Internet Shakespeare Editions


Stinking idols?

Harvesting and celebrating in August. From the Shepherd's Calendar.

Many Elizabethan festivals had their roots in pagan customs. The May Day celebration, had its origins in ancient fertility rituals, and puritans like Philip Stubbes connected the festivities with licentious behaviour. While it was customary for young men and women to rise early to observe the rite, Stubbes suggested that they also went "some to the woods and groves, some to the hills and mountains, some to one place and some to another, where they spend all the night in pleasant pastimes; and in the morning they return, bringing with them birch boughs and branches of trees, to deck their assemblies withal." Stubbes also reported that he had "heard it credibly reported. . . that of fortie, threescore, or a hundred maides going to the wood over night, there have scarcely the third part of them returned home again undefiled." The phallic symbolism of the maypole itself outraged Puritans, who called it a "stinking idol."

More from Stubbes...*

The women harvesting in the background of this illustration, and in others in this section, remind us that the neat traditional division of labour between men (who were to work outside) and women (who were to work in the house and yard) broke down when important labour-intensive activities like harvesting took over.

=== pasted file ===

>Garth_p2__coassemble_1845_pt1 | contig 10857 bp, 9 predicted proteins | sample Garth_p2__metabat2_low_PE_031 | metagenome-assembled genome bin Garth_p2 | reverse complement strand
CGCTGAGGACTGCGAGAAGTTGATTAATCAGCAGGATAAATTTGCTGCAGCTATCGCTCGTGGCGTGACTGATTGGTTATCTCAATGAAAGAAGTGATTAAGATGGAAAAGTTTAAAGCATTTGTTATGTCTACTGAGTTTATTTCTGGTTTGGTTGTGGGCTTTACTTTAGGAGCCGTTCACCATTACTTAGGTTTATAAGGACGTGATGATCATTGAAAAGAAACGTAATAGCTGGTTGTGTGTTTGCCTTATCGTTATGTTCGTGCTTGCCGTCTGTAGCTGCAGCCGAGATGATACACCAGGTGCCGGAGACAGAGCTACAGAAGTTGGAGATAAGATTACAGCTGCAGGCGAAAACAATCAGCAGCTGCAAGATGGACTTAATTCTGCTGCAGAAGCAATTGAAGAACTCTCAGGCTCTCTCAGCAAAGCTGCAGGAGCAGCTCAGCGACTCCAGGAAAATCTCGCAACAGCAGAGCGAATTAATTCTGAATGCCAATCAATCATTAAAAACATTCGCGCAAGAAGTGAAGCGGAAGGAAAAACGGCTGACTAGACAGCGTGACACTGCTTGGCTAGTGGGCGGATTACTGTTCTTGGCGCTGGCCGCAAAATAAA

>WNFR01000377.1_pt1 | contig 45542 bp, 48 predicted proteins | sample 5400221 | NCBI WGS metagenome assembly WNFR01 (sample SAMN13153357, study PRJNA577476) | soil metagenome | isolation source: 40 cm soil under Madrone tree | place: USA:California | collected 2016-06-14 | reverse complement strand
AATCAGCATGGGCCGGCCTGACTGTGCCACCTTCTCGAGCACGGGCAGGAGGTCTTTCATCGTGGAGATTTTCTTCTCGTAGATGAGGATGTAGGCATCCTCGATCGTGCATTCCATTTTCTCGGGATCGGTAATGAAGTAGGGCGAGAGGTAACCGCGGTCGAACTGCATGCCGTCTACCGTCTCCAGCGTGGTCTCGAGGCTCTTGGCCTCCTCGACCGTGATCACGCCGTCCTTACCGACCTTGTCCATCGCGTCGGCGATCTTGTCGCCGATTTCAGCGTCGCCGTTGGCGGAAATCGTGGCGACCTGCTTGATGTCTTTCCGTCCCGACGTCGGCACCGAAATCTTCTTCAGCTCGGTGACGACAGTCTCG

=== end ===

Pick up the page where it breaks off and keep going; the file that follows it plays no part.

There is no evidence that men reciprocated by doing the dishes.


  1. Stubbes

    Phillip Stubbes on May Day, quoted more fully:

    ... Against May, Whitsonday [the seventh Sunday after Easter: around May 31 or June 1] or other time, all the yung men and maides, olde men and wives run gadding over night to the woods, groves, hils & mountains, where they spend all the night in plesant pastimes, & in the morning they return bringing w[ith] them birch & branches of trees, to deck their assemblies withall, and no mervaile, for there is a great Lord present amongst them, as superintendent and Lord over their pastimes and sportes, namely, Sathan prince of hel: But the cheifest jewel they bring from thence is their May-pole, which they bring home with great veneration, as thus. They have twentie or fortie yoke of Oxen, every Oxe having a sweet nose-gay of floures placed on the tip of his hornes, and these Oxen drawe home this May-pole (this stinking idol rather) which is covered all over with floures, and hearbs bound round about with strings from the top to the bottome, and sometime painted with variable colours, with two or three hundred men, women and children following it with great devotion. And thus being reared up, with two handkercheefs and flags hovering on the top, they straw the ground round about, binde green boughes about it, set up sommer haules, bowers and arbors hard by it. And then fall they to daunce about like as the heathen people did at the dedication of the Idols, where of this is a perfect pattern, or rather the thing itself. I have heard it credibly reported (and that, viva voce) by men of great gravitie and reputation, that of fortie, threescore, or a hundred maides going to the wood over night, there have scaresly the third part of them returned home againe undefiled.

    These be the frutes which these cursed pastimes bring forth. Neither the Jewes, the Turcks, Sarasins, nor pagans, nor any other nations how wicked, or barbarous soever, have ever used such devilish exercises as these, nay they would have been ashamed once to have named them, much lesse, have used them. Yet wee that would be Christians, think them not amisse. The Lord forgive us, and remoove them from us.
    The Anatomie of Abuses (1583).